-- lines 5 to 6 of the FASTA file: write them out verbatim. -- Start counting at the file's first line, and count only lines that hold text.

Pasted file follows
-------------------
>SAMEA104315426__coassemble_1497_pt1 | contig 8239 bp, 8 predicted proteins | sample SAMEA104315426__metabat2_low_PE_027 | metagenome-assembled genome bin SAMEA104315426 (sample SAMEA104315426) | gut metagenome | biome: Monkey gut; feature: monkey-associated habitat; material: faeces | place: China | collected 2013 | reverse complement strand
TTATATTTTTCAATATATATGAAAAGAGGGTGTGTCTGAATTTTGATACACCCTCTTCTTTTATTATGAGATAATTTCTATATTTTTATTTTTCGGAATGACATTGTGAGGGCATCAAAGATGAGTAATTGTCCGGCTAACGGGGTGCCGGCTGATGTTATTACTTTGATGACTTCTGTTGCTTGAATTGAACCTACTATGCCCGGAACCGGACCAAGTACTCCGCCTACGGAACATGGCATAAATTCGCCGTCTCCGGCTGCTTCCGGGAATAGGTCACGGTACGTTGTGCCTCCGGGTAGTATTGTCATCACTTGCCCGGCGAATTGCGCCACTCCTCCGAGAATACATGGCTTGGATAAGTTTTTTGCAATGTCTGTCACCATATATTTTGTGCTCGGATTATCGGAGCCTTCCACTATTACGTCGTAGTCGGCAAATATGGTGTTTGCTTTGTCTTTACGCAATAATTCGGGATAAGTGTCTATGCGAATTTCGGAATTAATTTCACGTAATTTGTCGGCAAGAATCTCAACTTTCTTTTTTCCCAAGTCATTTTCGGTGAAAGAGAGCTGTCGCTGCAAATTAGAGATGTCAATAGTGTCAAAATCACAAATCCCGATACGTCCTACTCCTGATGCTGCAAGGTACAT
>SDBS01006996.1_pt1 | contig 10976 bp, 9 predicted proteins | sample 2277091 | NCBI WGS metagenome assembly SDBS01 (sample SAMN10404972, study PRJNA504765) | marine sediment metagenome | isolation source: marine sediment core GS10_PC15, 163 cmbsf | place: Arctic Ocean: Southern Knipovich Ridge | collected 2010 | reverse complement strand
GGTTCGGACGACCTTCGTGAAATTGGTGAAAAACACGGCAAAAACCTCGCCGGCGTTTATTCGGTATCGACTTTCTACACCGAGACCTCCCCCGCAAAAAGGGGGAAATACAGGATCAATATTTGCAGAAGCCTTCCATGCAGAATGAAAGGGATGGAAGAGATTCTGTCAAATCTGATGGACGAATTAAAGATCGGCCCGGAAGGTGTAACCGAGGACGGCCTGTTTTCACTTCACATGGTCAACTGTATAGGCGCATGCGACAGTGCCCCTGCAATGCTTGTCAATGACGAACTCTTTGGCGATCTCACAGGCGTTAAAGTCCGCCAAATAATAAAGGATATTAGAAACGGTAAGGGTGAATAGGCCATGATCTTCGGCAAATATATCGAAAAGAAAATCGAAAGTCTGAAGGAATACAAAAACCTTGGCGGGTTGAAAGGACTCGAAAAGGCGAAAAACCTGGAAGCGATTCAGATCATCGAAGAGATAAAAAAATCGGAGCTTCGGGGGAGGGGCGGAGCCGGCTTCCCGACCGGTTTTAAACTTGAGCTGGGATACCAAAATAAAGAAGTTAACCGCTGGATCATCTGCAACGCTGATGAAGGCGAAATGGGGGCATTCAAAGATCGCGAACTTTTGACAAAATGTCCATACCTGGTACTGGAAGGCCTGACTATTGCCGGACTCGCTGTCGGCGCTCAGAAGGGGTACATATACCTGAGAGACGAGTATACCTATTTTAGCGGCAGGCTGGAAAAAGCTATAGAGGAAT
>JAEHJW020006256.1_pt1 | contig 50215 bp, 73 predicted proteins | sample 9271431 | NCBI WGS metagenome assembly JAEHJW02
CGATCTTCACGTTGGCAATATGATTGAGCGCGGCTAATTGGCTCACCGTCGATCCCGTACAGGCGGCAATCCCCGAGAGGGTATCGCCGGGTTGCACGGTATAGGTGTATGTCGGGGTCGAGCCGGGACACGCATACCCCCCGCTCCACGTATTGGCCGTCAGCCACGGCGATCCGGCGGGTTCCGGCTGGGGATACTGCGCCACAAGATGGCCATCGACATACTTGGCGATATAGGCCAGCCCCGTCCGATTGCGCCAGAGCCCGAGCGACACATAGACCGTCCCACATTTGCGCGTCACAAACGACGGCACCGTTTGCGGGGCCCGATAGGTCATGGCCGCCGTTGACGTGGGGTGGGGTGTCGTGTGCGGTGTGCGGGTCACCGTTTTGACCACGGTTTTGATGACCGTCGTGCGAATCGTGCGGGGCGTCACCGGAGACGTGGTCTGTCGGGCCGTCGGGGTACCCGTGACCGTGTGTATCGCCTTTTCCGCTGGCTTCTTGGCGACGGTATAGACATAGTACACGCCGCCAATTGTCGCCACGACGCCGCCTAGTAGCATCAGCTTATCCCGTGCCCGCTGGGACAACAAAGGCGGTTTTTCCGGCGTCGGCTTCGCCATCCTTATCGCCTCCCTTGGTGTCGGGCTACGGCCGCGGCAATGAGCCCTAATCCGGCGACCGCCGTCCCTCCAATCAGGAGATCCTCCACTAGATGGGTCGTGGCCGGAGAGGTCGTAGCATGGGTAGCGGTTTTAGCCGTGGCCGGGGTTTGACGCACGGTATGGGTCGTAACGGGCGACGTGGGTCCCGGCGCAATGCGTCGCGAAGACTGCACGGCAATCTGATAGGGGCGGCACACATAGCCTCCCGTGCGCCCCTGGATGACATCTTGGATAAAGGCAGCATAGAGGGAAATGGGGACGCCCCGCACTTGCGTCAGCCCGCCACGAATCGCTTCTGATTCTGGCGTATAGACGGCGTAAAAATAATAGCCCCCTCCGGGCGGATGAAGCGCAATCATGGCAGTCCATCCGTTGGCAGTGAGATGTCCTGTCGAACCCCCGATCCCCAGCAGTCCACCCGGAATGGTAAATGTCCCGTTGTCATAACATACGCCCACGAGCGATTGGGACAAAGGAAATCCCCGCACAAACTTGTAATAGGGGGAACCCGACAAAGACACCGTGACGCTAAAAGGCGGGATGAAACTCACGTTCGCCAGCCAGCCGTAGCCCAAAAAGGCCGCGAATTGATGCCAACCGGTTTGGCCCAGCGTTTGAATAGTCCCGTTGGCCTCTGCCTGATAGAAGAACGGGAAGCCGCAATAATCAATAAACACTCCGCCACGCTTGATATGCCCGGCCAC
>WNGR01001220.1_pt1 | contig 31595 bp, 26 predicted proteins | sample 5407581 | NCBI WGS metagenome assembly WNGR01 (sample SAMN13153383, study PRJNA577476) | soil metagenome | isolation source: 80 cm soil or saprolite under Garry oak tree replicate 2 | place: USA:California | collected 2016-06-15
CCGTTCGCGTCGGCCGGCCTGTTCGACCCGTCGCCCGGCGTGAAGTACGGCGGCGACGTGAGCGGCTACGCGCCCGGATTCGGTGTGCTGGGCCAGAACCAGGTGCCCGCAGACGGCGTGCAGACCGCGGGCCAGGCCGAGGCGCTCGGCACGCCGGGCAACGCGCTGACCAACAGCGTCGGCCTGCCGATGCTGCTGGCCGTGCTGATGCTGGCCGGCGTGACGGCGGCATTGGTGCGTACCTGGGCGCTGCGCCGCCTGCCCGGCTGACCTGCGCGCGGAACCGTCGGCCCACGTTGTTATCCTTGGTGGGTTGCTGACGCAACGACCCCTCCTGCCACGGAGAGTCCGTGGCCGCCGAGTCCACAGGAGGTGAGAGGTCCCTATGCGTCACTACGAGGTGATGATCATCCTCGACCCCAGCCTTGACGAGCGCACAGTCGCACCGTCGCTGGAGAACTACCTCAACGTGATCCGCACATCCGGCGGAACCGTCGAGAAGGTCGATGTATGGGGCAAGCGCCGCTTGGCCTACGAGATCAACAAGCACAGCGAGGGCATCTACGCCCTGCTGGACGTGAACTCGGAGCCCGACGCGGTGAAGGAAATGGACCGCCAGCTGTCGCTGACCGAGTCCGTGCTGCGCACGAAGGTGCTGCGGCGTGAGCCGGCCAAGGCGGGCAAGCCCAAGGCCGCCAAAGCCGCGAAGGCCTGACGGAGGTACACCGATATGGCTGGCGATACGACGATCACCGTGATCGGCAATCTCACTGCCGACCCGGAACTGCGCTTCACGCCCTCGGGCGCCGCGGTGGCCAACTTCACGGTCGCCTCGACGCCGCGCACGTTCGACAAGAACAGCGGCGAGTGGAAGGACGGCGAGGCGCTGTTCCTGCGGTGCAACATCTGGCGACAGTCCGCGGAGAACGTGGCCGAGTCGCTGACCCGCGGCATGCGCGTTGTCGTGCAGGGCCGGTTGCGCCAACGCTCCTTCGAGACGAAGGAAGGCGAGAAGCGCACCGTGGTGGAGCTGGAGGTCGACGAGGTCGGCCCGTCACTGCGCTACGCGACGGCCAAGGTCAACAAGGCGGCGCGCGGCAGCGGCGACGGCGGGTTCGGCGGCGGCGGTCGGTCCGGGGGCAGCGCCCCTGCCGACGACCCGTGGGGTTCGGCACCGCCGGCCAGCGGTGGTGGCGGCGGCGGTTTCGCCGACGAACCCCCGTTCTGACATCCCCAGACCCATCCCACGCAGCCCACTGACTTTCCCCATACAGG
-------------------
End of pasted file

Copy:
>JAEHJW020006256.1_pt1 | contig 50215 bp, 73 predicted proteins | sample 9271431 | NCBI WGS metagenome assembly JAEHJW02
CGATCTTCACGTTGGCAATATGATTGAGCGCGGCTAATTGGCTCACCGTCGATCCCGTACAGGCGGCAATCCCCGAGAGGGTATCGCCGGGTTGCACGGTATAGGTGTATGTCGGGGTCGAGCCGGGACACGCATACCCCCCGCTCCACGTATTGGCCGTCAGCCACGGCGATCCGGCGGGTTCCGGCTGGGGATACTGCGCCACAAGATGGCCATCGACATACTTGGCGATATAGGCCAGCCCCGTCCGATTGCGCCAGAGCCCGAGCGACACATAGACCGTCCCACATTTGCGCGTCACAAACGACGGCACCGTTTGCGGGGCCCGATAGGTCATGGCCGCCGTTGACGTGGGGTGGGGTGTCGTGTGCGGTGTGCGGGTCACCGTTTTGACCACGGTTTTGATGACCGTCGTGCGAATCGTGCGGGGCGTCACCGGAGACGTGGTCTGTCGGGCCGTCGGGGTACCCGTGACCGTGTGTATCGCCTTTTCCGCTGGCTTCTTGGCGACGGTATAGACATAGTACACGCCGCCAATTGTCGCCACGACGCCGCCTAGTAGCATCAGCTTATCCCGTGCCCGCTGGGACAACAAAGGCGGTTTTTCCGGCGTCGGCTTCGCCATCCTTATCGCCTCCCTTGGTGTCGGGCTACGGCCGCGGCAATGAGCCCTAATCCGGCGACCGCCGTCCCTCCAATCAGGAGATCCTCCACTAGATGGGTCGTGGCCGGAGAGGTCGTAGCATGGGTAGCGGTTTTAGCCGTGGCCGGGGTTTGACGCACGGTATGGGTCGTAACGGGCGACGTGGGTCCCGGCGCAATGCGTCGCGAAGACTGCACGGCAATCTGATAGGGGCGGCACACATAGCCTCCCGTGCGCCCCTGGATGACATCTTGGATAAAGGCAGCATAGAGGGAAATGGGGACGCCCCGCACTTGCGTCAGCCCGCCACGAATCGCTTCTGATTCTGGCGTATAGACGGCGTAAAAATAATAGCCCCCTCCGGGCGGATGAAGCGCAATCATGGCAGTCCATCCGTTGGCAGTGAGATGTCCTGTCGAACCCCCGATCCCCAGCAGTCCACCCGGAATGGTAAATGTCCCGTTGTCATAACATACGCCCACGAGCGATTGGGACAAAGGAAATCCCCGCACAAACTTGTAATAGGGGGAACCCGACAAAGACACCGTGACGCTAAAAGGCGGGATGAAACTCACGTTCGCCAGCCAGCCGTAGCCCAAAAAGGCCGCGAATTGATGCCAACCGGTTTGGCCCAGCGTTTGAATAGTCCCGTTGGCCTCTGCCTGATAGAAGAACGGGAAGCCGCAATAATCAATAAACACTCCGCCACGCTTGATATGCCCGGCCAC